Mobius’ refounding moment — why and how we transitioned from Mobius 1.0 to 2.0

8 min readApr 1, 2022

By Aden Van Noppen

Mobius recently went through a major transformation. Internally, we refer to this time as moving from Mobius 1.0 to Mobius 2.0. As the founder of Mobius 1.0, this has been one of the most meaningful transformations of my life that is connecting me to what it is like to live in alignment with my longings.

I am going to tell you why and how we made this transition, for the sake of transparency, humility, and inspiration, and to establish that while we are making a major strategic shift both in form and function, we are also honoring the lessons learned and meaningful relationships that defined Mobius 1.0.

Origin & Mobius 1.0

Mobius was born in summer of 2018 as a collaboration between me and a group of roughly 20 leading meditation teachers, neuroscientists, and entrepreneurs including Jack Kornfield, Sharon Salzberg, Dan Seigel, Richard Davidson, Emiliana Simon-Thomas, and others. The group had convened earlier that year around a shared passion for supporting the creation of technology that increases compassion. I had just completed a yearlong fellowship at Harvard Divinity School, where I focused on the intersection of spirituality, technology, ethics and justice, following my tenure in the Obama White House Office of Science and Technology Policy developing programs that leveraged tech for social and economic justice. I shared the group’s passion to influence technology by bridging ancient wisdom and the latest science, especially as a longtime practitioner of Buddhist meditation. So we teamed up. With a small amount of seed funding, I founded Mobius and set out to experiment in collaboration with this group of luminaries.

Because of our networks, access, and power analysis at the time, we made the initial choice to focus on supporting the moral imagination and action of “Big Tech” senior leaders through a combination of cross-industry community and in-company advising. Inspired by Margaret Wheatley and Deborah Frieze’s two loops model of systems change, we set out to identify people who were working to change the system from the inside, bring them together, nourish them and their work, and ultimately help to illuminate it so it could spread.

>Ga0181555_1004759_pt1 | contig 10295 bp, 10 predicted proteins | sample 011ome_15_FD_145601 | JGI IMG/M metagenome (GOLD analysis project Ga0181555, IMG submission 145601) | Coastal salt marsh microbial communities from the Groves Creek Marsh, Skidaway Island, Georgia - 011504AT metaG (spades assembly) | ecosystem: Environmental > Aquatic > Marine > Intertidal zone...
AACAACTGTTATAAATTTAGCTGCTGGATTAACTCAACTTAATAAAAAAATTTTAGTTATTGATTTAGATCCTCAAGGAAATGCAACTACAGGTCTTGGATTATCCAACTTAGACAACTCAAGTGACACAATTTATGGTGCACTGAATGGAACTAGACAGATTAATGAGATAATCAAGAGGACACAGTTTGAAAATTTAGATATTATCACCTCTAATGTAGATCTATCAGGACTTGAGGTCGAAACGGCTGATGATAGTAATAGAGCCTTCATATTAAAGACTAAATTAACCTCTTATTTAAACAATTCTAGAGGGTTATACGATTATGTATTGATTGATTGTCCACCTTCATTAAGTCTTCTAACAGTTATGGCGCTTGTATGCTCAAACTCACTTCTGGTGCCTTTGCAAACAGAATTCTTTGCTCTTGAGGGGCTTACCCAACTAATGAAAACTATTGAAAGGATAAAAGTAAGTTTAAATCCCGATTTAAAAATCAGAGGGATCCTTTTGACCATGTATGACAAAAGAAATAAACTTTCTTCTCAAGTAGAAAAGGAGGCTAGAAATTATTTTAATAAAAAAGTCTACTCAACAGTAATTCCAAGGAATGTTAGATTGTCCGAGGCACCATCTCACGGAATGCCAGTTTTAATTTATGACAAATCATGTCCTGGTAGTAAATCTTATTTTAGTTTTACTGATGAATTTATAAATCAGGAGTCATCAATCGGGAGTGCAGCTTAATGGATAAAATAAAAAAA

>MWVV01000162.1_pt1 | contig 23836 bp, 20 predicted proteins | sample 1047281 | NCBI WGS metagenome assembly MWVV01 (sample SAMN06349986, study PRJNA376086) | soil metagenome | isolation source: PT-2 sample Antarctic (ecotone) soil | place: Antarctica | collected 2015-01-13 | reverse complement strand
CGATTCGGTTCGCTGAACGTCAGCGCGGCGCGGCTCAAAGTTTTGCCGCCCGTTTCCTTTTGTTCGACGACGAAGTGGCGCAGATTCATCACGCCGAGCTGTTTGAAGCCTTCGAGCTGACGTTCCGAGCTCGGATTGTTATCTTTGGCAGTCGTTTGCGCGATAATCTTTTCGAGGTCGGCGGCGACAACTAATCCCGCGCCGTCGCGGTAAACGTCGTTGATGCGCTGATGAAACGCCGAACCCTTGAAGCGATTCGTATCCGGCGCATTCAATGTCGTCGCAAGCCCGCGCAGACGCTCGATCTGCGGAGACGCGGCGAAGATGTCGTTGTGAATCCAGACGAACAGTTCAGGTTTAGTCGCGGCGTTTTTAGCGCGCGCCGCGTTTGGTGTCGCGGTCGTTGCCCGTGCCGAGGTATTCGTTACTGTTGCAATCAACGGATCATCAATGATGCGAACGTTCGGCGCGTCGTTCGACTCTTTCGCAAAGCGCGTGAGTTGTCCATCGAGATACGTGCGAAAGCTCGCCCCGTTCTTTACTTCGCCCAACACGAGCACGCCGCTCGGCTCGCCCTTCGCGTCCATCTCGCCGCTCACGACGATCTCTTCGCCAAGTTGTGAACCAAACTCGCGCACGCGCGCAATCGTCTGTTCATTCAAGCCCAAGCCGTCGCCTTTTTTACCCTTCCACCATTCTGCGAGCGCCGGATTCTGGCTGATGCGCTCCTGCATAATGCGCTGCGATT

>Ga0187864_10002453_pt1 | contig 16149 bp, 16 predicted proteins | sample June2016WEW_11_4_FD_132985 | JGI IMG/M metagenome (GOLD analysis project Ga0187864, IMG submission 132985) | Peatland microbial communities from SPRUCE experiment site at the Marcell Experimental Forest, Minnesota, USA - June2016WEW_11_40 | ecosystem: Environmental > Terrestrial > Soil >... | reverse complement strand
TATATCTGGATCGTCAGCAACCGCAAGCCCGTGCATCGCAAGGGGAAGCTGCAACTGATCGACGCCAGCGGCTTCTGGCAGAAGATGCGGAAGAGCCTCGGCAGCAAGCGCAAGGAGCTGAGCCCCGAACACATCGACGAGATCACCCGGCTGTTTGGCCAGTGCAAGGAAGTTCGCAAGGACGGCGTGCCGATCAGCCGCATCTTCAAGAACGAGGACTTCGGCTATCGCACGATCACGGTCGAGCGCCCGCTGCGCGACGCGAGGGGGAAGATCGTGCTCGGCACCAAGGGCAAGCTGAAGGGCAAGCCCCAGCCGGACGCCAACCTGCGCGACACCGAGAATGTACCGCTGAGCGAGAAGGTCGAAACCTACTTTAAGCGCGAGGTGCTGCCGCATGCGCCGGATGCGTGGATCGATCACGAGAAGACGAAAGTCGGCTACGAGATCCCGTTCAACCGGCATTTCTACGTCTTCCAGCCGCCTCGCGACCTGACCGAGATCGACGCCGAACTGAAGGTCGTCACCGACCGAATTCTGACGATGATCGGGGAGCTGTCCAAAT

We wove together inner support primarily through intimate community gatherings and outer manifestation primarily through advising. This weaving of the inner and the outer is the meaning behind our name, Mobius. The Mobius strip is a shape with the unusual mathematical property of having no separation between the inner and the outer layers of the shape. Quaker elder and activist, Parker Palmer, taught me that this is a powerful metaphor about the illusion of a separation between our inner and outer lives. I knew that no matter what, Mobius’ strategy would support both inner and outer transformation and wellbeing in service creating technology worthy of the human spirit.

In our first few years, we advised Apple, Facebook, Amazon Alexa, YouTube, and TikTok on their strategies to care for the wellbeing of the people who use their products. TikTok was one of our most intensive engagements, and we spent six months supporting them to articulate a clear vision and definition of wellbeing and to develop their capacity for its implementation. Through a lot of relationship-building and network weaving, we also built a supportive, trusting, cross-industry community of Big Tech senior leaders who gathered regularly for shared spiritual practice, mutual support, ideation, and moral imagination. It led to sharing best practices, the creation of new positions, lasting relationships, and more. This community was particularly radical in the context of an industry that is defined by ruthless competition and secrecy.